Fashion | Brand Focus: Postal
DJ Mag speaks with Scottish brand Postal about their bootleg beginnings, emotive imagery and a dedication to providing quality garments
While working at Scottish clothing store Manifesto as an assistant manager, Neil Roy — better known as Nel — found himself disappointed. Interested in the methods and processes of the designers behind streetwear and premium garments, and studying stock coming through the shop, he began to feel the price-tags of more expensive brands didn’t align with the quality landing on shelves. Inspired to improve on what he'd seen, Nel began designing and selling t-shirts. “I used to joke with some of my workmates, saying I could do better than that,” he says. “I think that’swhen I started actually putting those thoughtsinto motion.“
In the beginning, I started out buying cheap blanks and screen-printing badly knocked-up graphics,” he continues. “And I was surprised to find out that friends and customers at the shop were asking to buy them.”
At that time, the brand had no name — let alone a website — and sales from those sporadic drops were made primarily by word of mouth. Nel began to reflect back to those early days in Manifesto, and reconsidered the quality of his products. “I started to do a lot of research, playing about with samples, and eventually found a local manufacturer who catered to everything I was looking for,” he explains. “The minimum order per style, at that time, was around 50 tees — which was more than I wanted — but I took a punt on them.
“I named the brand Postal — which was my old tag from my short-lived graffiti days — and uploaded a picture to my personal Instagram page. They sold out within a couple of hours. I repeated the process over and over for about six months, refining my business model as I went."
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Five years on, and Postal has grown into an established brand, dropping capsule collections periodically, and being stocked in high-end retailers like 18montrose and Seven Store. The Postal products themselves are emblazoned with graphics and slogans that make subtle culture references: artwork nodding to moments shared on dancefloors, or text citing emotional sentiments from personal relationships. As a designer, Nel focuses on thought-provoking imagery within Postal's embroidery and printing.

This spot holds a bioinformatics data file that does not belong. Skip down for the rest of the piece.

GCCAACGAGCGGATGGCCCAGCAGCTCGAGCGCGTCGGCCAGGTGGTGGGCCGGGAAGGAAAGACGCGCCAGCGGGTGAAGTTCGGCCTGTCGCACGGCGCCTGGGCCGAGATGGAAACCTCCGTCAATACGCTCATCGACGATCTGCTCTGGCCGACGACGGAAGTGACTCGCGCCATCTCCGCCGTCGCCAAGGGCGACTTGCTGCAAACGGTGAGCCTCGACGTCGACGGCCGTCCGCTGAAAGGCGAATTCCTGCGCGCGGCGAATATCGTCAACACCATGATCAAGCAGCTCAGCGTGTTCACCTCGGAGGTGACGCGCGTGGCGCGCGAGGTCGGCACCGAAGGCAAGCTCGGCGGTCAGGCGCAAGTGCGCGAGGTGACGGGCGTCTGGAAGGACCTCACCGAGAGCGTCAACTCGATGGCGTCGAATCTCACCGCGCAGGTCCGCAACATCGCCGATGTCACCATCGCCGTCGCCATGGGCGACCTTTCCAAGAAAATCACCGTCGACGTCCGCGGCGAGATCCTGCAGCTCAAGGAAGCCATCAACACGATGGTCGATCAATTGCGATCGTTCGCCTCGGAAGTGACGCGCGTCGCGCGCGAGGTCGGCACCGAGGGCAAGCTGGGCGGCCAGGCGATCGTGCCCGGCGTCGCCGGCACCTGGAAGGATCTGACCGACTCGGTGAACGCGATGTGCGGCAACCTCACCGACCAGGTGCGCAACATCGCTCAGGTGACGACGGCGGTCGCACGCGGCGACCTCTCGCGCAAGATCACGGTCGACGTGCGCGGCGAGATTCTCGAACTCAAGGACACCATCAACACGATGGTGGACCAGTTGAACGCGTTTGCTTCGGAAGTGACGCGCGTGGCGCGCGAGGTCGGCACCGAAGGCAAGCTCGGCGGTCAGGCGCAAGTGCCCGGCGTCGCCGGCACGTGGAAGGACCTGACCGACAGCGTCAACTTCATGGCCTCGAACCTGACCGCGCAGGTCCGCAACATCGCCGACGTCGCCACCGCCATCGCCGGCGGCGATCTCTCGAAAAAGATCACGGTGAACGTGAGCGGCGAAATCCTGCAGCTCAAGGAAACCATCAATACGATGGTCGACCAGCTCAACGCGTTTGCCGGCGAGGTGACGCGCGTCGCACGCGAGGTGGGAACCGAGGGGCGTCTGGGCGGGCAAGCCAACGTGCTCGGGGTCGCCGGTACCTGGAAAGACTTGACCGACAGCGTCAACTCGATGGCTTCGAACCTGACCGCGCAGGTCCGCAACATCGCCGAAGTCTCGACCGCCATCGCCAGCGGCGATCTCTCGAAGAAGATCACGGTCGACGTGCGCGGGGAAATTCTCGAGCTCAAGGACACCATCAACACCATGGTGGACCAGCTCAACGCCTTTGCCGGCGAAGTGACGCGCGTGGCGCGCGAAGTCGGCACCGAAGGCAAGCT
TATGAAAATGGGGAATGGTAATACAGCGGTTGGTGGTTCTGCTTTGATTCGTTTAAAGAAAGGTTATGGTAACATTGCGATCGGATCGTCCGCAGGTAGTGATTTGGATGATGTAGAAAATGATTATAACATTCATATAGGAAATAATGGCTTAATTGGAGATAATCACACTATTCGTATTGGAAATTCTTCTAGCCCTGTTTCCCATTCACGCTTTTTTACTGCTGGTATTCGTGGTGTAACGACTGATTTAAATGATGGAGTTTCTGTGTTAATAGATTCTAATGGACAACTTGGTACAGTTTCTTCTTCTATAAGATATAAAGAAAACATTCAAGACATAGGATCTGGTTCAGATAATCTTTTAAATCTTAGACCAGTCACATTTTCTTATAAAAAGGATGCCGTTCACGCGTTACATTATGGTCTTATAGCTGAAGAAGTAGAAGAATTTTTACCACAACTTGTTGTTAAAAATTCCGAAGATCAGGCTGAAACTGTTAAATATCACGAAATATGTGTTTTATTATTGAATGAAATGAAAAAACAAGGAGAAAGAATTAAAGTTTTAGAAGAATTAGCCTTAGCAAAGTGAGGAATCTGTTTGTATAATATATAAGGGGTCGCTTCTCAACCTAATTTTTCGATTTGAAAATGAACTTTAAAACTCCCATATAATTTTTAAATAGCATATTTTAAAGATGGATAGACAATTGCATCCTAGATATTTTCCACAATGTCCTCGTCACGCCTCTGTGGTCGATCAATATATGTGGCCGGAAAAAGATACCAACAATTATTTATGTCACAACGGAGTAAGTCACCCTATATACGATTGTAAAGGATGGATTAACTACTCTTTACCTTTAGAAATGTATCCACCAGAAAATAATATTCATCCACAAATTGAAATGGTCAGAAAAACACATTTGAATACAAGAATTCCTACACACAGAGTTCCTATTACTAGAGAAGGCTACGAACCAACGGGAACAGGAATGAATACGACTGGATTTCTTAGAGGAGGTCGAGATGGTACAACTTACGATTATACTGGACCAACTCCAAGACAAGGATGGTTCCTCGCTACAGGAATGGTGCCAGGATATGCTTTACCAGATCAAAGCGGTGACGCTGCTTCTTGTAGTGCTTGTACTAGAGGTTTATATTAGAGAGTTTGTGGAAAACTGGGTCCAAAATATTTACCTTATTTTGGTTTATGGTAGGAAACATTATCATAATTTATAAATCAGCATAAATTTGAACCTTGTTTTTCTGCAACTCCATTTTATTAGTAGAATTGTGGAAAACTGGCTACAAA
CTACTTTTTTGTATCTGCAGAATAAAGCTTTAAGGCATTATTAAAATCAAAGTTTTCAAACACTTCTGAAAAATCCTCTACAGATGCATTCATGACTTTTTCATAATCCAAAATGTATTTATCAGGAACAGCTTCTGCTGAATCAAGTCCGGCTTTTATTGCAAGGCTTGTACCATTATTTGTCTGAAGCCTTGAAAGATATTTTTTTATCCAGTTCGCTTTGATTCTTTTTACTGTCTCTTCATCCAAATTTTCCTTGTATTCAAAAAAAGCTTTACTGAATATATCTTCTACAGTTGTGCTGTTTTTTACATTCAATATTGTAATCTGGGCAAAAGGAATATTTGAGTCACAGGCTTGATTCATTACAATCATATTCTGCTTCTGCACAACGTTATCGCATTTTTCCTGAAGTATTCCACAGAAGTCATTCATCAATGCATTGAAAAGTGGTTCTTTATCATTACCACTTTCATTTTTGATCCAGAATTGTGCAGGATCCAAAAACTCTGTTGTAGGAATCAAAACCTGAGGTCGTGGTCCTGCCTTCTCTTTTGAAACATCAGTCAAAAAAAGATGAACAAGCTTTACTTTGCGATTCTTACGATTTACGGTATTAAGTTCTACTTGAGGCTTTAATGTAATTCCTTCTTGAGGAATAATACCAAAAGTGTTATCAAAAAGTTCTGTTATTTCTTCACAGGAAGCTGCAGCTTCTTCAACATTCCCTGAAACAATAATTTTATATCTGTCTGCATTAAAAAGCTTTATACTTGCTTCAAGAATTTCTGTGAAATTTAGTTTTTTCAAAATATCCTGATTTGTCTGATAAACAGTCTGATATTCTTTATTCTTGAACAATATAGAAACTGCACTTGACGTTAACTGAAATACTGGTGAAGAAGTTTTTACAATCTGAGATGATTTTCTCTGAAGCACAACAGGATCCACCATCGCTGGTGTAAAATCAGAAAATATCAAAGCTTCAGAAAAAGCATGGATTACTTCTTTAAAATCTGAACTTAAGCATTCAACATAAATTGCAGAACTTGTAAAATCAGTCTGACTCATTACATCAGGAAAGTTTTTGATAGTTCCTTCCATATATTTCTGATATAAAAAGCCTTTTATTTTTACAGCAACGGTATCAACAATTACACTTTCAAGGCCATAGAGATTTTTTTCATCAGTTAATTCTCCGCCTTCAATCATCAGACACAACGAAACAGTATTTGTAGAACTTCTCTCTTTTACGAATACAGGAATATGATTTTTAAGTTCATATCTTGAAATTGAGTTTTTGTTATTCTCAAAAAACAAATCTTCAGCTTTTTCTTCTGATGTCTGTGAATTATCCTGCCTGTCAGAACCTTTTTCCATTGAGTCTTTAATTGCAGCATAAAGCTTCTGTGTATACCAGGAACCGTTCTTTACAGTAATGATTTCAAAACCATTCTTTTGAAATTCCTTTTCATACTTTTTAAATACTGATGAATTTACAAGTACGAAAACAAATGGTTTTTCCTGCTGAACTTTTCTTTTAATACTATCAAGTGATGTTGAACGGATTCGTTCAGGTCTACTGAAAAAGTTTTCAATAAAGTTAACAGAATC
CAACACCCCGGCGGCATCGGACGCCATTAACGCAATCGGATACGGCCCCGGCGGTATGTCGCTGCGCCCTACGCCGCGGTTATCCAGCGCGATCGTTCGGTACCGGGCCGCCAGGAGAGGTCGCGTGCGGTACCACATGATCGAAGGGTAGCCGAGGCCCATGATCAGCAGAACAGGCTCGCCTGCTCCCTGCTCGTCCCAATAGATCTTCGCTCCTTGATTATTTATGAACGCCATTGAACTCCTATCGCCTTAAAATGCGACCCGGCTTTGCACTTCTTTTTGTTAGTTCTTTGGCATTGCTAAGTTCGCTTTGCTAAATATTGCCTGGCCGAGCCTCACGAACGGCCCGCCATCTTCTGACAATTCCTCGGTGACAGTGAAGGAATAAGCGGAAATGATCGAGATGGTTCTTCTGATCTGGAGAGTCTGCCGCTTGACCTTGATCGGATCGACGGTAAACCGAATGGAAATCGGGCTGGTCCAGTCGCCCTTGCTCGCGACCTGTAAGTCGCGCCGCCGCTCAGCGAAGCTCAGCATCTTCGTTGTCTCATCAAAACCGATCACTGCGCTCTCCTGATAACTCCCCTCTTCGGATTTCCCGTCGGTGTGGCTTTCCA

In more recent years, Nel and Postal teamed up with Glasgwegian DJ/producer Jasper James on two capsule collections. “I’ve collaborated with some really talented people, but the most popular by far was the two drops I did with Jasper James,” he affirms. “What started as a short conversation at Reading Rooms in Dundee, about the possibility of creating some merch, turned into two full collections which sold out everywhere in premium retailers up and down the UK. The success of the drops was a true testament to the impact Jasper has as an artist.”
Now gearing up for the drop of Postal’s SS21 collections, Nel is looking for new ways to develop and build on the brand’s creative methods and processes, and is designing a new line of cut-and-sew items in the form of tracksuits, jackets, shirts and jeans. “We’re also aiming for Postal to be a fully-sustainable and organic brand by the end of 2023,” he says, “from the fabrics right down to the packaging. It’s not going to be easy, but I feel as a brand owner it’s my obligation to take responsibility of Postal’s impact on the planet. We will actually be trialling our first fully organic and sustainable collection later this year, so that’ll definitely be one to keep an eye on.”